April 18, 2015, 09:27:58 PM

Author Topic: Would love some feed back  (Read 1498 times)

fcc56

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Re: Would love some feed back
« Reply #15 on: April 03, 2015, 01:02:00 PM »
I think the straightening is necessary here given the extremely sharp lines that are in the background -- the empty bleachers.  If they were full of people and faces, it might be less distracting.  But I still think you want to present a generally level shot.  These are basically photojournalism, documenting reality as it happens.

On the other hand, if you were trying to present a particular close-up as an "action portrait" like triggermike's first tennis shot, I think you could take a little more artistic freedom.

The cropping, as always, depends on the intended usage.  I don't see a lot of empty space or extraneous clutter at the edges.

I agree about the straightening. It's one thing if you're going for a deliberate effect (such as you often see with auto-racing photos), but in this case it looks pretty clear that the tilt is unintentional—and if you're going to tilt intentionally, the viewer needs to be able to recognize that it is deliberate, otherwise it just looks like a mistake (even if it's not).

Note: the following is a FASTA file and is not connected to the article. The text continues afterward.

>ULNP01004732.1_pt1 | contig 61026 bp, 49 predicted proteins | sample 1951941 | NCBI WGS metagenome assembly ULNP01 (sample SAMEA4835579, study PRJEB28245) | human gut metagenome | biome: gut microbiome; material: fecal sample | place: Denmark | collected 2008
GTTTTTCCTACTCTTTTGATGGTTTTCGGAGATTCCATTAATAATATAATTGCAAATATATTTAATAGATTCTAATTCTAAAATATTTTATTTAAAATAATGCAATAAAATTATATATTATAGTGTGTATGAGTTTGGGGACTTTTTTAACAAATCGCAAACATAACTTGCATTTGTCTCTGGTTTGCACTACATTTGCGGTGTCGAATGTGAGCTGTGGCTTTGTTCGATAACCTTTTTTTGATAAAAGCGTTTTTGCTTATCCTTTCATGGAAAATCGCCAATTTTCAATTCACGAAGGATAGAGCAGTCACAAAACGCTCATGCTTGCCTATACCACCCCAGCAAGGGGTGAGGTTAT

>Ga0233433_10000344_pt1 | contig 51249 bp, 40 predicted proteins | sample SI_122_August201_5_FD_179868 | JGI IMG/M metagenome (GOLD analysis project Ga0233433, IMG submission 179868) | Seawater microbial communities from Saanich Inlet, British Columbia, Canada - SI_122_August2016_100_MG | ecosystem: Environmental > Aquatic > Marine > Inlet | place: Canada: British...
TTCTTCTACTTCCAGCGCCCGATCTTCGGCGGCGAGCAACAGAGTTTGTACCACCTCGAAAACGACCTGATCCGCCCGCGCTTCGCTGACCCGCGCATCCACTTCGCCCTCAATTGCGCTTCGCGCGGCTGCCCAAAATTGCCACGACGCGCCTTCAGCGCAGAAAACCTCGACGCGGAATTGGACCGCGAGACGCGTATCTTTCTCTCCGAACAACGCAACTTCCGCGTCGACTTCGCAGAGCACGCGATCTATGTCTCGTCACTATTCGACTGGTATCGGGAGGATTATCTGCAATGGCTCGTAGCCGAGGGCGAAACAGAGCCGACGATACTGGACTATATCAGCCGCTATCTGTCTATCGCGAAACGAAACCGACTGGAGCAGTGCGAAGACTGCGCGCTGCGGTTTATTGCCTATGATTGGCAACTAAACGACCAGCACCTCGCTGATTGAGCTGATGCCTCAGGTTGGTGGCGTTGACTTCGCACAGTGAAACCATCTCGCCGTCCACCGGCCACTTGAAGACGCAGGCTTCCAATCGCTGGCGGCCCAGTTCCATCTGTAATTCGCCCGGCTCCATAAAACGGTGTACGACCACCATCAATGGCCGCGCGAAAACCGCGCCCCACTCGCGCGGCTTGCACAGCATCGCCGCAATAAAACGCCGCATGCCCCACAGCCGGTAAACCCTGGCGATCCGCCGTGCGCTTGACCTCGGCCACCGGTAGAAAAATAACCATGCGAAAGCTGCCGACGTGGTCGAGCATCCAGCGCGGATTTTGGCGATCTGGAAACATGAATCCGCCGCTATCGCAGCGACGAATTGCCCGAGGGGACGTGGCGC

Level images can be a challenge in any circumstance, and in sports photography with moving subjects it can be especially difficult. My own sense of level when looking through a viewfinder went off years ago—I bought the grid focusing screen for my EOS 3 to combat it. I also have a spirit level that fits in the hot shoe, but unfortunately the hot shoe on that camera is not level with the body so the level wasn't very helpful. I recently got a 70D and the level indicator in the viewfinder is a huge help.   :D

For cropping I personally prefer the examples from Northstar; for me they have more immediacy and impact. But as noted, the intended use can be a determining factor. Years ago I was shooting college ice hockey for fun, and when players' parents started asking for prints the photos in which they could recognize their daughters were the most popular.

I found a monopod to be indispensable for sports shooting. It provides good stability without being a hindrance the way a tripod would be.

The flat lighting doesn't do your photos any favors, but color and saturation can look pretty flat with raw images in any case. At quick and dirty way to get punchier images is to open the raws in DPP and apply one of the pre-set picture styles (similar to the in-camera styles for JPEGs). Canon's styles are pretty aggressive as far as producing bright and saturated images so you might find them a useful starting point.

[I registered just so I could write this!   :P  ]
« Last Edit: April 03, 2015, 01:07:26 PM by fcc56 »